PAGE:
Microsoft's goal for the Windows app store was to make it easy to find and download apps, which sounds simple but was a challenge given the array of programs likely to pop up.
Microsoft designed its Windows 8 app store to make it easy to find and download content. But that goal proved challenging given the variety of apps expected.
In a Microsoft blog published Friday, Jonathan Wang, a program manager on the company's Store client team, took readers on a tour of the store, covering everything from browsing to searching to downloading.
For its look and feel, the store set out to be clean and uncluttered, letting the apps take center stage so that people could more easily focus on what they need.
But to pull folks into the store, Microsoft's next step was to create a landing page displaying featured content along with different categories and lists of apps. The featured content promises to change on a frequent basis, giving shoppers the message that there's always more to see and explore. From the landing page, users can then quickly browse the store by content and category.
Searching for an app can be accomplished by tapping the Search charm from anywhere in the Metro UI or a Metro app. If the store app isn't already open, you simply click on the store as an option in the search results to narrow the focus. You can then browse through the search results and even sort the list by price, user rating, or release date.
Clicking or tapping on a specific app opens its full page where you can see the price, read reviews, and grab other details. To download an app, just tap on the Buy icon. You'll then see a progress bar indicating that the app is being downloaded and installed all on the same screen.
Taking a page from Apple and Android, Microsoft will also alert you when updates are available for your installed apps and let you update them all in one shot.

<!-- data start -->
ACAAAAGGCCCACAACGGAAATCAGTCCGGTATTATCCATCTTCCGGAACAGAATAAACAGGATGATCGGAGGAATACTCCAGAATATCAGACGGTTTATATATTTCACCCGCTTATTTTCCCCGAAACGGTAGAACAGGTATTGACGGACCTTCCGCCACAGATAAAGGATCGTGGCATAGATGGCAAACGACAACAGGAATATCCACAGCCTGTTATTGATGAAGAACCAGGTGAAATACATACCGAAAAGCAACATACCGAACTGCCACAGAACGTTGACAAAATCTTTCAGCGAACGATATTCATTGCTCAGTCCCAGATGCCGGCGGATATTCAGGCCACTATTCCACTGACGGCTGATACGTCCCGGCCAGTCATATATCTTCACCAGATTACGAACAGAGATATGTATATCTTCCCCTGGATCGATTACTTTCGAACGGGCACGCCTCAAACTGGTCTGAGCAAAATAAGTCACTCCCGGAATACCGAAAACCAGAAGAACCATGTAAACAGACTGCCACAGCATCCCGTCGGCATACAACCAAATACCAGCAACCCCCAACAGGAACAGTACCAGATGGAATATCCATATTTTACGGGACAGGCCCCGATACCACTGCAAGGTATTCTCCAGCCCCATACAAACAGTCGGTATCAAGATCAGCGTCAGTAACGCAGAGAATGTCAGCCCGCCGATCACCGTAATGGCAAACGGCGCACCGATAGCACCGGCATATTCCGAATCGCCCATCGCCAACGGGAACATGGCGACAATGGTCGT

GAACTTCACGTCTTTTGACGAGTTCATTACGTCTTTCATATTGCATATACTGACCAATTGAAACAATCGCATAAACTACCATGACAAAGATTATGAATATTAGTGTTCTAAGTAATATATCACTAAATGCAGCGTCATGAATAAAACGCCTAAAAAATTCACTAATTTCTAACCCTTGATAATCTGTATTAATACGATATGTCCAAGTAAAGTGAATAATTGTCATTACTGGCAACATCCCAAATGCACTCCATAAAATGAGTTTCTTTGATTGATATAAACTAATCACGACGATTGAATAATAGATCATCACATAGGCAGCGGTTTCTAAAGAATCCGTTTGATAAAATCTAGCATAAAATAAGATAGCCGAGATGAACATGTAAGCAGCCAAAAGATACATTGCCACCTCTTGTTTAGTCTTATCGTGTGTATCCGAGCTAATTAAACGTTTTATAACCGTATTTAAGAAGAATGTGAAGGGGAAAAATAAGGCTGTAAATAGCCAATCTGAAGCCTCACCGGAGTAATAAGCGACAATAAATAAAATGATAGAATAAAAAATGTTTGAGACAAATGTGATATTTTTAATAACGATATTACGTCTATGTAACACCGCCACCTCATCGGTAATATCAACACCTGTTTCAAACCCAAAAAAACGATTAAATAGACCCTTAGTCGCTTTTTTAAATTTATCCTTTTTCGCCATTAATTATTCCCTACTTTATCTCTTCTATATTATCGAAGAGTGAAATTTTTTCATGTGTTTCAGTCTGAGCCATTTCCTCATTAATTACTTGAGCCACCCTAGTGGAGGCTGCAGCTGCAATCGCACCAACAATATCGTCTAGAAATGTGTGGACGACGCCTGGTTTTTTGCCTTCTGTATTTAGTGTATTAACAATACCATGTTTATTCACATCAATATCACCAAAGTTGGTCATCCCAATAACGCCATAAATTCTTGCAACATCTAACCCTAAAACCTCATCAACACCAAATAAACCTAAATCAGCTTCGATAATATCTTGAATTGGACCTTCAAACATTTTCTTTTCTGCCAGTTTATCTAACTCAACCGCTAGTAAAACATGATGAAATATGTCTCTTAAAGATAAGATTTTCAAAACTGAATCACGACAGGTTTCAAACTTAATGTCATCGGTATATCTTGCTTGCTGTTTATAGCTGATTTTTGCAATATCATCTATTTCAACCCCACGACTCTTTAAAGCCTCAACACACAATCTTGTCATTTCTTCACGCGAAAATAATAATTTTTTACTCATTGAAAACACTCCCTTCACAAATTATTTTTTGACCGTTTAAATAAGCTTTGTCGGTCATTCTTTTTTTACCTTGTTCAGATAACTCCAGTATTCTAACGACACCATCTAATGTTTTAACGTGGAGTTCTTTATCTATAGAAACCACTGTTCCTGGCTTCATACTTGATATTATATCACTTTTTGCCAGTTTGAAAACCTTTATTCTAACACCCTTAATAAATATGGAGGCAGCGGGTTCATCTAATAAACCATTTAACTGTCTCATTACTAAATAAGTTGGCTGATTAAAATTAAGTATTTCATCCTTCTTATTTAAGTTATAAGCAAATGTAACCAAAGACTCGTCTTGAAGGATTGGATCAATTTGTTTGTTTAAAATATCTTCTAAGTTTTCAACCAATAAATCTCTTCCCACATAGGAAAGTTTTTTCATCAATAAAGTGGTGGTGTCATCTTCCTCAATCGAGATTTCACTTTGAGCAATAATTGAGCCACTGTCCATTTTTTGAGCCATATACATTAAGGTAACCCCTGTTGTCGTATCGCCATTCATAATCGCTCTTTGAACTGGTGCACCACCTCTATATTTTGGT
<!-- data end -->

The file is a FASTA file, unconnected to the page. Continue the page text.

"In designing the Windows Store, we've tried to strike a balance between a design optimized for serendipitous app discovery through curated content, and one where customers can easily find the apps that they search for directly," Wang said. "Discovering, installing, and updating apps are all designed to be as simple and fast as possible."
Of course, just as with the rest of the Metro UI interface, the Windows Store seems to be aimed more for touch-enabled devices than for the PC.
Even the terms used by Wang in the blog favor use of a touch screen:
"To browse, you simply pan to the right or left--with a flick of the finger it's incredibly easy to see new and interesting apps across all categories and the overall breadth of the Store. If you're interested, you can also drill down to the apps in a specific category with a single tap on a category name."
"To get a feel for our categories and better understand the types of apps you'll find in the Store, you can use the pinch gesture to zoom out and see the breadth of the categories, and then tap to jump to a particular category."
Microsoft may have faced a challenge in designing the Windows app store. But it faces an even bigger one with Windows 8 in general.
No matter how compelling the Metro UI may be, the overall experience must at least be as user-friendly on an old-fashioned PC as it is on a new-fashioned tablet.
The company has already faced a slew of complaints from disgruntled PC users over the touch-based Metro UI. In response, Microsoft has tweaked a few Metro features and has also promised that the beta and final version of Windows 8 will be different from the Developer Preview released last September.
We'll get a better sense of just how friendly Windows 8 will be for PC users when Microsoft releases the beta of its new OS sometime next month.